Wednesday, May 06, 2009

Carlo Ponti -- Music in the Schools

My son, Travis, plays tuba and trumpet in school. If it wasn't for the music lessons he started with in fifth grade, I don't know if he would have been interested in playing an instrument, especially since I don't play (although I've always wanted to play piano) Today, Travis is in high-school and is playing college level music. He's in wind ensemble, jazz band and marching band. This was all because of school music programs, but not all students have this same opportunity. Some parents can't afford private lessons. Others can't afford to rent or buy an instrument . Not every school district can afford a music program. When school budgets are cut, music programs are one of the first to go.

So I love it when I hear that someone is working hard to provide children with opportunities in music. I had a chance to talk to Carlo Ponti, who is the conductor of the San Bernardino Symphony Orchestra and son of movie legend Sophia Loren (can I say I could listen to him and that accent forever! :))

Carlo is instrumental in bringing classical music to young people -- he leads his symphony’s participation in the public outreach program called “Music in the Schools,” which takes classical music instruments and instruction into every third grade class in the San Bernardino Unified School District in California. He also just completed the annual “Children’s Corner” performance, where he selected an hour’s worth of material for the young audience and supplemented it with commentary to help explain the pieces and their significance.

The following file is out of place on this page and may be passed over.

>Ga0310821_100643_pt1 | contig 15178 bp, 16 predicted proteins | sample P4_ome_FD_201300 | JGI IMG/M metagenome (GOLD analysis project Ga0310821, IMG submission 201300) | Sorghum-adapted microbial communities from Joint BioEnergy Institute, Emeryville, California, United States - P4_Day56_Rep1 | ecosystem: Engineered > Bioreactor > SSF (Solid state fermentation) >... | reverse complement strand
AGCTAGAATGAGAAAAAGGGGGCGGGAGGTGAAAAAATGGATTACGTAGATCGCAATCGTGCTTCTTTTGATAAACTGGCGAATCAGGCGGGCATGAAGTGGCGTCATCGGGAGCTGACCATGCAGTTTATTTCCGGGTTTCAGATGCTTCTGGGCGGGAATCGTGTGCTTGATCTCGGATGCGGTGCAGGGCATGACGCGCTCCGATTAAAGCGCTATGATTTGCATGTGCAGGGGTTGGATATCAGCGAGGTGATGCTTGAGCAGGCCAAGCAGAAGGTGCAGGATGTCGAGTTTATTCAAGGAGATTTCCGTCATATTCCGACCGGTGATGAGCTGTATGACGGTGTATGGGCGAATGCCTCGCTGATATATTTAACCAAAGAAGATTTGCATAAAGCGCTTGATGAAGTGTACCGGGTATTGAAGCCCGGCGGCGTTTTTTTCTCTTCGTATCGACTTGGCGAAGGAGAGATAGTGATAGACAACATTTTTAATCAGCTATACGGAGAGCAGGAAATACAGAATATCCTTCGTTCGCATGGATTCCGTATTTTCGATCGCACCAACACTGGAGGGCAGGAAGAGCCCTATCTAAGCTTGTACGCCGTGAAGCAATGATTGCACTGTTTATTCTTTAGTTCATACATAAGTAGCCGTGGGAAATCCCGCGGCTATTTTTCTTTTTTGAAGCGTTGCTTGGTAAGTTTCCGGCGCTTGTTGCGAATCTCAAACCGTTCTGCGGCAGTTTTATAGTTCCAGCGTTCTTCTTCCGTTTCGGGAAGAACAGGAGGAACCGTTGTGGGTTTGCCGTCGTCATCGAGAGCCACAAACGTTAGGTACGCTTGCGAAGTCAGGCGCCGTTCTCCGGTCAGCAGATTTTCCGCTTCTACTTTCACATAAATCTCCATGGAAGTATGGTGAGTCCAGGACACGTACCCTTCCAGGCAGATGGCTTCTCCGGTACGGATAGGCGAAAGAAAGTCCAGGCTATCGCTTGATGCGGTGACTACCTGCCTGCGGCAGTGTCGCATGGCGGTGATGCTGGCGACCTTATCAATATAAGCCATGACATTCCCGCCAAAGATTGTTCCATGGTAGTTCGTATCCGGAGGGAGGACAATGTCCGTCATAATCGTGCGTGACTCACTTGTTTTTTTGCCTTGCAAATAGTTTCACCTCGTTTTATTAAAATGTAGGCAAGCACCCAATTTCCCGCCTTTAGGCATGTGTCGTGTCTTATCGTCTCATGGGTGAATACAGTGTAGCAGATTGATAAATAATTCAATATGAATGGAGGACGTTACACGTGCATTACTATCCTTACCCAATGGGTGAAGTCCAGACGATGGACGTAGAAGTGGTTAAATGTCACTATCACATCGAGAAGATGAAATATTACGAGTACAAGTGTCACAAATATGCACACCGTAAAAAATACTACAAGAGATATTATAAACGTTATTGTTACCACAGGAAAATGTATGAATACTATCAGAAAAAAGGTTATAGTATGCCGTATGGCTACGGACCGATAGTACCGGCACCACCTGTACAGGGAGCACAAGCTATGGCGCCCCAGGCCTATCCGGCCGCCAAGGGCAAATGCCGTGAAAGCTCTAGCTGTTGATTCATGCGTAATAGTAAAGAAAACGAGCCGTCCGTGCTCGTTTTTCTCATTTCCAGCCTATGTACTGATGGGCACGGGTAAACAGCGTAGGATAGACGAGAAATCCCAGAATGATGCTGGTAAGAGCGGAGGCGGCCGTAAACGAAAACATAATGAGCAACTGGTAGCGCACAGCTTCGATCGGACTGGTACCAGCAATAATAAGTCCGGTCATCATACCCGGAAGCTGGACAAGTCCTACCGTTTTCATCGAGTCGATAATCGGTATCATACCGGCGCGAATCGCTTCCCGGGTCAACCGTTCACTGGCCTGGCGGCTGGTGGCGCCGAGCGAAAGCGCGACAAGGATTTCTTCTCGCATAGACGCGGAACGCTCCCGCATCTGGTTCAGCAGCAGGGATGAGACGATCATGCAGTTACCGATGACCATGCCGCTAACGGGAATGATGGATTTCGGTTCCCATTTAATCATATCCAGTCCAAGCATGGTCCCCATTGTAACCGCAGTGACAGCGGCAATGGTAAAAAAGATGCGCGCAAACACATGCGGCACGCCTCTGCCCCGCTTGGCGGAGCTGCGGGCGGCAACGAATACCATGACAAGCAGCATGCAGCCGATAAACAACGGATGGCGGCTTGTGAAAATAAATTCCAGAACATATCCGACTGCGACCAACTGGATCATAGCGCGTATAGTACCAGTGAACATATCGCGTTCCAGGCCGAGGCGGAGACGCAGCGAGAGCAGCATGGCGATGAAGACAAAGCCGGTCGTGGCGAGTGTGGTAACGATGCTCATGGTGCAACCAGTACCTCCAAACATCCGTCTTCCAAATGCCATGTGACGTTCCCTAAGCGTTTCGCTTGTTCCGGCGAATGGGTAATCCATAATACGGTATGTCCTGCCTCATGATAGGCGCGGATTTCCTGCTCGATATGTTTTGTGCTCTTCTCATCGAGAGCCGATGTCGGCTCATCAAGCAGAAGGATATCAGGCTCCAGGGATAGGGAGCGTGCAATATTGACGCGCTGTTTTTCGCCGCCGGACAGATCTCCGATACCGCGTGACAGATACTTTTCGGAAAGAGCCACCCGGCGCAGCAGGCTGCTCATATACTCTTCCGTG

Carlo Ponti began his musical studies in Paris as a pianist and subsequently attended the Conductor's Institute in Hartford, Connecticut. He holds a master's degree in conducting from the University of California, Los Angeles and has also studied with Maestros Zubin Mehta, Mehli Mehta, Andrey Boreyko and Harold Farberman, and under Leopold Hager and Erwin Accel at the Vienna Musikhochschule.

When were you introduced to music?

I started taking piano when I was about nine years old. Music was always a part of my life. My parents are big fans of classical music, so at a very young age I was trained to the sounds of classical music. My father always suggested that I should be a conductor, so I owed that to him.

What does music mean to you?

I really like that I can express myself through music and I don’t need words...also I’ve generally loved making music.

Committed to encouraging and educating young talent, Ponti holds regular master classes in orchestral conducting and has led the American Youth Symphony Orchestra. Why did you start working with the kids?

We have a musical outreach program which we go in the schools and work with instrumental groups and coach them. We are really fighting to keep the music programs going. Music is the first thing to go (when budgets are cut) and that’s part of the problem in this country. Support for orchestra music is difficult people aren’t as educated about it here. In Europe, music is always an intrinsic part of education.

Why do we not give it the same respect?